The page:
This year has witnessed so much new and interesting hair loss related research, that it is hard to believe that in just this one month three universities published major new findings!
I already covered the news from U Penn (hirsutism) in the US and King’s College (skin cells) in the UK in earlier posts this month. Those two findings were widely covered in the media. However, perhaps I should have covered research from a much lesser known team from University of Southern California in the US first.
USC scientist Krzysztof Kobielak and postdoctoral fellow Eve Kandyba along with other colleagues have published three papers this year related to hair loss.
Wnt7b and Hair Growth
The latest of these three (published in November in the journal Stem Cells, but publicized this month) focuses on how the gene Wnt7b activates hair growth.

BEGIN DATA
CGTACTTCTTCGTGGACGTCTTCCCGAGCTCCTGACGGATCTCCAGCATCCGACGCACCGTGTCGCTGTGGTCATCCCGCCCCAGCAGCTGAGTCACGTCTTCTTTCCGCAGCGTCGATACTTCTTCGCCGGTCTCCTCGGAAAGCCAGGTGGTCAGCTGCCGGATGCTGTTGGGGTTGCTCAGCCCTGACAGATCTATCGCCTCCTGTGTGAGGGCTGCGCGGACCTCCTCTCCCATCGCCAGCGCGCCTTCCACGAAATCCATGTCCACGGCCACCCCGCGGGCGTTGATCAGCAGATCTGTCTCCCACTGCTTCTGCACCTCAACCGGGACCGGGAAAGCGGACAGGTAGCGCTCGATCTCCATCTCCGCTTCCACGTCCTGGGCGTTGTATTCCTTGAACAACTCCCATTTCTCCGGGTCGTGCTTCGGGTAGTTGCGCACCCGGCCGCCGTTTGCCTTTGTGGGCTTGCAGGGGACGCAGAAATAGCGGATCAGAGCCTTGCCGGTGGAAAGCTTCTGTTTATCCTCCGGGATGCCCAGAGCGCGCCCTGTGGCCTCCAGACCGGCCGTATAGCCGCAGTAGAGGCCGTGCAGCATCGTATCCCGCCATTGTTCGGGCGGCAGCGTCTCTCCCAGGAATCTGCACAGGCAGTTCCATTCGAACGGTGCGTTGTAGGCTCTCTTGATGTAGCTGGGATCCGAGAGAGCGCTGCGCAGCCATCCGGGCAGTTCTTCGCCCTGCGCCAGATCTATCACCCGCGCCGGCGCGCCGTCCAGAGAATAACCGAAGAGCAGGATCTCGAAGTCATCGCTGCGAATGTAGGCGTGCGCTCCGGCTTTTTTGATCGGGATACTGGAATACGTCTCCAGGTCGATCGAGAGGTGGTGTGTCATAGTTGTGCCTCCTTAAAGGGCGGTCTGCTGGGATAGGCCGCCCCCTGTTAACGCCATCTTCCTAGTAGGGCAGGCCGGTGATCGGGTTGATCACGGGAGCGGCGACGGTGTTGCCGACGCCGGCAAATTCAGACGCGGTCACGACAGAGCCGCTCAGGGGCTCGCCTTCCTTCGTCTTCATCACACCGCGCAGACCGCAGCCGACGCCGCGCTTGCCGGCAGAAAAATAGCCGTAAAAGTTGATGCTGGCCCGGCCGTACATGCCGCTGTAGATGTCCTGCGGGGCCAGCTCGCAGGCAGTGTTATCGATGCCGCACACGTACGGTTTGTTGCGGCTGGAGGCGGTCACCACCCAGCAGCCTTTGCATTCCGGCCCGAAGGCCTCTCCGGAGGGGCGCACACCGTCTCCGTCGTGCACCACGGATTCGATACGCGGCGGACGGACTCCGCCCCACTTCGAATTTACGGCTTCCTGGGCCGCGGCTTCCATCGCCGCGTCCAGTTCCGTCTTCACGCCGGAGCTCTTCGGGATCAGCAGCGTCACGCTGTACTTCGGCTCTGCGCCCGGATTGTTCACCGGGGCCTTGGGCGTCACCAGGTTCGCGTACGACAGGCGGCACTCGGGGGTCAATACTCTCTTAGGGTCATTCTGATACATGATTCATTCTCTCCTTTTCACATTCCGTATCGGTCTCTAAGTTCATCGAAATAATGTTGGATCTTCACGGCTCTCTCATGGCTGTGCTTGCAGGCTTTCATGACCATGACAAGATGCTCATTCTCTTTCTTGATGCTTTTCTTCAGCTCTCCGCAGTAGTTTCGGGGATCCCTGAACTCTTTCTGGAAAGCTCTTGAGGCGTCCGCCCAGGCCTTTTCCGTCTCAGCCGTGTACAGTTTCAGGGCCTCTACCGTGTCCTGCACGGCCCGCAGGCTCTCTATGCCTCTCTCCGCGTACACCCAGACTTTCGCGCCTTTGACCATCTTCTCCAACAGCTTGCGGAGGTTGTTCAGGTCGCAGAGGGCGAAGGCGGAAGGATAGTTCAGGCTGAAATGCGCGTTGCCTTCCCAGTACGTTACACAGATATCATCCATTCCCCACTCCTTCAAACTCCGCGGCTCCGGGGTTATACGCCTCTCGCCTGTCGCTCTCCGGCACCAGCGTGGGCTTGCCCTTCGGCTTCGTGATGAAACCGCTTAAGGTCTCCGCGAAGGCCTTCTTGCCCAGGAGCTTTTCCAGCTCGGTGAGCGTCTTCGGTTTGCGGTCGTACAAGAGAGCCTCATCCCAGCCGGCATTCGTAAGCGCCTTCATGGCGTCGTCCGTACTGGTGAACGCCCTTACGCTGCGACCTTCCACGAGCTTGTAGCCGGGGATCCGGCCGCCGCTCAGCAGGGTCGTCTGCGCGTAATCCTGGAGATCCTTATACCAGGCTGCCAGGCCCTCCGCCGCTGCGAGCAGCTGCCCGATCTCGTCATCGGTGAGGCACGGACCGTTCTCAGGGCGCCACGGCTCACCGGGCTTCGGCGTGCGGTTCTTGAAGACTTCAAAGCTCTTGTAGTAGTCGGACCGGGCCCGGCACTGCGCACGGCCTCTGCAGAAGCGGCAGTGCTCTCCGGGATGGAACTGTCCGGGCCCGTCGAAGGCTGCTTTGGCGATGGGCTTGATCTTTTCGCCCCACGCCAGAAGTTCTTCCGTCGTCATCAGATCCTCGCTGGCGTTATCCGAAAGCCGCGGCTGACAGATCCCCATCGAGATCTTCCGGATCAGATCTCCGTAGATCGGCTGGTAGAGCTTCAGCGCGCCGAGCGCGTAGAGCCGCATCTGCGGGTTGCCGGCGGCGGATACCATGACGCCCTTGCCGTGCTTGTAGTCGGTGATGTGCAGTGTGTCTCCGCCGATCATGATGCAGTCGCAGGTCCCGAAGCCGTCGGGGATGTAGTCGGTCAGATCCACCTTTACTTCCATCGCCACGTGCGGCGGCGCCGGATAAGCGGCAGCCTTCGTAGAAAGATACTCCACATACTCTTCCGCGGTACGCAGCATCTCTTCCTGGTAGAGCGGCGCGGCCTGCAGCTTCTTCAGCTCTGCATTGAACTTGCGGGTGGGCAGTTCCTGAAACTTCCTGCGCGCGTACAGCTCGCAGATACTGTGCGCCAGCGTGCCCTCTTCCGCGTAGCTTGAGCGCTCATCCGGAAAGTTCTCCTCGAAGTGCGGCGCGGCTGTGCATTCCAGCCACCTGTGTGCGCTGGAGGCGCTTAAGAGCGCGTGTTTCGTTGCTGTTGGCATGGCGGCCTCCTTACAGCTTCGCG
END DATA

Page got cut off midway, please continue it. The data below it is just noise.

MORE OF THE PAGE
Earlier work by this team entailed research on how reduced BMP signaling and increased Wnt signaling activates hair growth, while increased BMP signaling and decreased Wnt signaling keeps hair follicle stem cells (hfSCs) in a resting state. Much more can be read here.
It is also encouraging that this project has received government funding via the National Institute of Arthritis and Musculoskeletal and Skin Diseases.
Ray Kurzweil is well know due to his inventions, his famous book The Singularity Is Near: When Humans Transcend Biology, and his ingestion of hundreds of multivitamins in an effort to prolong his life (end goal = live forever). Many are turned off by such goals in a world where so many live in abject poverty. In any event, Kurzweil’s recent CNN article is a must read. The ongoing and coming rapid advances in biology are very relevant to the hair loss world:
In 2008, I attended the Singularity Summit in San Jose and got a chance to talk with Kurzweil in an informal group setting. Ever since, I have always been keen to read anything new by him. I am not sure what to make of his prognostications, but it is great to have optimistic super intelligent people like him and Dr. Michio Kaku (Physics of the Future: How Science Will Shape Human Destiny and Our Daily Lives by the Year 2100) in an age of too much fear mongering and conspiracy theories.